The God of Small Things Broken on the Wheel

Titian's Madonna of the Rabbit might be sweet and simple and pastoral: the young woman holding the baby, the child reaching for one of two domestic white rabbits, the mother's hand caressing the back of the child's head. You can almost hear them murmuring, gentle, now. The mother's hand cupping the rabbit's haunches rather than holding the scruff of its neck, an indication of trust on the rabbit's part that must have been observed from life. A shepherd in the backgrond that might be a guardian of the gentle triangle, petting a black sheep, his gaze not anxious, but dreamy and thoughtful in a place where "sheep may safely graze". Is the baby reaching, or blessing? Is the mother's hand intentionally making the Buddha's "earth touching" gesture?

That's a big part of Christmas for me, a midnight when animals can talk, a truce when soldiers from the tranches exchange cigarettes and play soccer, when the world is supposed to stop savaging children and animals. On any other day of the year, the Baby Jesus, the ox and the donkey would be "collateral damage", swollen at the side of the road somewhere-- just look at the statistics on civilians from Our Monkey Emperor's invasion of Iraq, or if, as Stalin believed, "statistics" don't count, Brian K. Vaughan's Pride of Baghdad. For one night, the Roman Saturnalia is turned into a celebration of the most vulnerable fragments of suffering humanity.

Titian's meditation goes deeper; the young girl attending the baby is Saint Catherine of Alexandria, who lived almost 300 years later. Artists called these kinds of paintings "sacred conversations", sacra conversazione, figures from different periods brought together to carry some symbolic message.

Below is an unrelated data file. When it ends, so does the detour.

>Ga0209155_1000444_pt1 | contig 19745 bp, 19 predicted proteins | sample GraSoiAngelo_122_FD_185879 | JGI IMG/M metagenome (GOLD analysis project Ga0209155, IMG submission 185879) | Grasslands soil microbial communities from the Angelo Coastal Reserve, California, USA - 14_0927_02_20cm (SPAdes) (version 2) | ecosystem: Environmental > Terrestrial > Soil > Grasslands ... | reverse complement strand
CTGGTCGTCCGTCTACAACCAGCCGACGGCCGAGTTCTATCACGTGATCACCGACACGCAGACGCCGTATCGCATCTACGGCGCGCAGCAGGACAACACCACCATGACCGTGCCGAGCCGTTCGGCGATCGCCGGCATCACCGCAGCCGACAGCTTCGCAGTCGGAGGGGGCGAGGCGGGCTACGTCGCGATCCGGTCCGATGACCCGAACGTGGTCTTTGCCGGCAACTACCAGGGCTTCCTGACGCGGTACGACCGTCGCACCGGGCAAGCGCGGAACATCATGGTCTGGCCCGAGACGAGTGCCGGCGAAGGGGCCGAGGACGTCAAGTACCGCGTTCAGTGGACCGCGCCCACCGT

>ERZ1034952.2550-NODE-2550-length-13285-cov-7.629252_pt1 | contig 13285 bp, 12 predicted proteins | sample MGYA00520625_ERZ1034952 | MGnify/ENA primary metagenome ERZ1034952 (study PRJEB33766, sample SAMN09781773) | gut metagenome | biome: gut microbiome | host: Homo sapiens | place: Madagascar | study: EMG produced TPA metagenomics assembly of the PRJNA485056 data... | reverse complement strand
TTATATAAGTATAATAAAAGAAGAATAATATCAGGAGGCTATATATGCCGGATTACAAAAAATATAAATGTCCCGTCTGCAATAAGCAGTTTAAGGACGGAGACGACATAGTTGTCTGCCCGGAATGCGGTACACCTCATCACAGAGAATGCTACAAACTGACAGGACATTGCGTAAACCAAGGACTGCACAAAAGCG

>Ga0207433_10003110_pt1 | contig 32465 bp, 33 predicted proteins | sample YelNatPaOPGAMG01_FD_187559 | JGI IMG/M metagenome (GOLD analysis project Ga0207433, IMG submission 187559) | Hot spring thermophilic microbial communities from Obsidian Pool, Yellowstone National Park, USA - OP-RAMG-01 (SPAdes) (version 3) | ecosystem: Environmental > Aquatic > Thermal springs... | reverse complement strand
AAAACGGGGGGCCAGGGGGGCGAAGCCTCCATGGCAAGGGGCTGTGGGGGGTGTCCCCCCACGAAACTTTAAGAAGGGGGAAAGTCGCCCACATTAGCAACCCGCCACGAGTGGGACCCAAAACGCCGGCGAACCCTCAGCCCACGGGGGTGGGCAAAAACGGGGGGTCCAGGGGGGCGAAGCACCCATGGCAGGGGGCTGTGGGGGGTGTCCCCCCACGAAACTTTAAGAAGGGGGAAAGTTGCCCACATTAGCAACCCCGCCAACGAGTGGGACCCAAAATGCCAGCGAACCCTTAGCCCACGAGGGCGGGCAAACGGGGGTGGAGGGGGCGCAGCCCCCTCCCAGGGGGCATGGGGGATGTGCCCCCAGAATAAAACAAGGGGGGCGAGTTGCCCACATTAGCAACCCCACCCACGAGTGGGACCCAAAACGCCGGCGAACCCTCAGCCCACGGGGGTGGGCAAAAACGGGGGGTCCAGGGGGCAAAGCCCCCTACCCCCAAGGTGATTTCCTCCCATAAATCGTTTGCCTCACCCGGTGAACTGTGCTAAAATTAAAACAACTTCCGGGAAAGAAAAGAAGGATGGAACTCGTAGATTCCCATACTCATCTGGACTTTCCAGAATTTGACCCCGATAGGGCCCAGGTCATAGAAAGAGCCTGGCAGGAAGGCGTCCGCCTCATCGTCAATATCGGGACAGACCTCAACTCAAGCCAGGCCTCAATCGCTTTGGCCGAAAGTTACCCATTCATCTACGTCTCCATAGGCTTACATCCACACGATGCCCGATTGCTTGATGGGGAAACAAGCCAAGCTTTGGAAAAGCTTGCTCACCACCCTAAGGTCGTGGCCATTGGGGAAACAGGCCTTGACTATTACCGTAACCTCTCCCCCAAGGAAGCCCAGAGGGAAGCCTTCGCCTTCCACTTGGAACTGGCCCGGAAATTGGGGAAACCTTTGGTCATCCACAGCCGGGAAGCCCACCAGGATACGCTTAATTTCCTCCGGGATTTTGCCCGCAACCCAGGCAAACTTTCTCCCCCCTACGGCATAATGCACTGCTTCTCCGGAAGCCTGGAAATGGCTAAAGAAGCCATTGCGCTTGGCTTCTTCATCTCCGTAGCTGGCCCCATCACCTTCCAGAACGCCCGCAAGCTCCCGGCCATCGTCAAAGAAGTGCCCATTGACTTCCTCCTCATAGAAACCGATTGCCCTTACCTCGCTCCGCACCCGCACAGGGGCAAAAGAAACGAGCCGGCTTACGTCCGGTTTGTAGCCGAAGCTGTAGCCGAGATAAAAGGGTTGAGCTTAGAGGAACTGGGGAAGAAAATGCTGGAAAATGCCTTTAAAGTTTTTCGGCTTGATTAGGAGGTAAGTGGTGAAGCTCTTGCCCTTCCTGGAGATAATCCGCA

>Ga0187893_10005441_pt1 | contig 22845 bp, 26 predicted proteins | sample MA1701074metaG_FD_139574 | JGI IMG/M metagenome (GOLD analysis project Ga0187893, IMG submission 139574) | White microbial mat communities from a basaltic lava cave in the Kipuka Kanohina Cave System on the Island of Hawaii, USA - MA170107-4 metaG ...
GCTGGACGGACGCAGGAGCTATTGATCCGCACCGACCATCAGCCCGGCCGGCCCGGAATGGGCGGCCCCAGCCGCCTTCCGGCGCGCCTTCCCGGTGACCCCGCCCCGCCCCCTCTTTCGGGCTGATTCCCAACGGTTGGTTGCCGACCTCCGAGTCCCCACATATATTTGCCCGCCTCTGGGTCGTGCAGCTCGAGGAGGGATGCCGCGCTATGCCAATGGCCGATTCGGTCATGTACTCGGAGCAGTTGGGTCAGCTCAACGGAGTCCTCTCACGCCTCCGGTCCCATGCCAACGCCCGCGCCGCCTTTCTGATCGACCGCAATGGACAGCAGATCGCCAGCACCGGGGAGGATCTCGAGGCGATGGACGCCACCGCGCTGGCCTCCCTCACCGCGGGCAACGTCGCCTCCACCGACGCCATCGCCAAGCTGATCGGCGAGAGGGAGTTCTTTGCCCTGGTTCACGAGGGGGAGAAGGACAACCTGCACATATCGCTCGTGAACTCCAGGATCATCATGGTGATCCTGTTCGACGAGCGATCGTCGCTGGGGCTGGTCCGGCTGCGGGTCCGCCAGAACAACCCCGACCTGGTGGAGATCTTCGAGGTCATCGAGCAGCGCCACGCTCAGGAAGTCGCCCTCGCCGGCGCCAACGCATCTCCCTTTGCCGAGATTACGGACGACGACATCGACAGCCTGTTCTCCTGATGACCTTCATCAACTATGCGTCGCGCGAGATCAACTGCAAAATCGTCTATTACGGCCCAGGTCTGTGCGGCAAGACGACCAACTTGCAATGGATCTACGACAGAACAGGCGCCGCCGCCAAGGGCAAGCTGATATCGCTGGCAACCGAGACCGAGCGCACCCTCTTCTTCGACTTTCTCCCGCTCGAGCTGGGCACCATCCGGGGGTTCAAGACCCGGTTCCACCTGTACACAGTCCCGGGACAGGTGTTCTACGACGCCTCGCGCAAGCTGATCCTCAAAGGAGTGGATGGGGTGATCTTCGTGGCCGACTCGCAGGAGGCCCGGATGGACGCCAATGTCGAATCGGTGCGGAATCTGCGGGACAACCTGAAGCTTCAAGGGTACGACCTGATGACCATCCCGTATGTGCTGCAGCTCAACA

A ghost of horror stalks the loving scene, because Catherine symbolized the torture and cruelty imposed on the small things of the world. When she was eighteen, she was condemned to be broken on the wheel: on the "Catherine wheel", the victim is bound to the spokes and the wheel is turned with a rod shoved in between the spoke and the all too human limb. Arms and legs can be broken many times this way, with the victim still conscious; sometimes broken so many times that the torturers could wrap your arms and legs around the spokes like a piece of string. According to the saint's legend, Catherine touched the wheel, and the wheel itself broke into pieces. Robbed of their fun, they beheaded her instead. Of the rabbits, and the flowers (artists were very specific about the symbolism of plants in Titian's day), the shepherd and the black sheep, I'm fairly ignorant, except as indications of gentleness and trust. That the world contains such cruelty in juxtaposition with beauty and tenderness is one of those mysteries of the "philosophia perennis" that I keep trying to understand with Christian and ecumenical metaphors, but there's real blood mixed in with the wine.

So Merry Christmas. Sorry, cosmos, that we've been such vicious, murderous primates all year, but we promise to do better next year. That was Christmas Eve, of course, and we made those promises and toast while we were drunk on sentiment, sentiment being defined here as emotions that you don't really mean, as sincere as Jove's perjuries. Christmas Day, people were back to taunting a captive Siberian tiger, dangling a leg over its prison and then affecting surprise when the tiger climbed up that leg, killed one of them and mauled two more, doing what tigers do. What would William Blake make of this? Word comes as I finish this post of the death of Benazir Bhutto. Let us continue this talent for killing our best and brightest on the altar of a murderous God, and then see what we've accomplished. Our friend Michael in Colorado sends his usual cynical Christmas card: Merry Fucking Christmas. Not nearly cynical enough.

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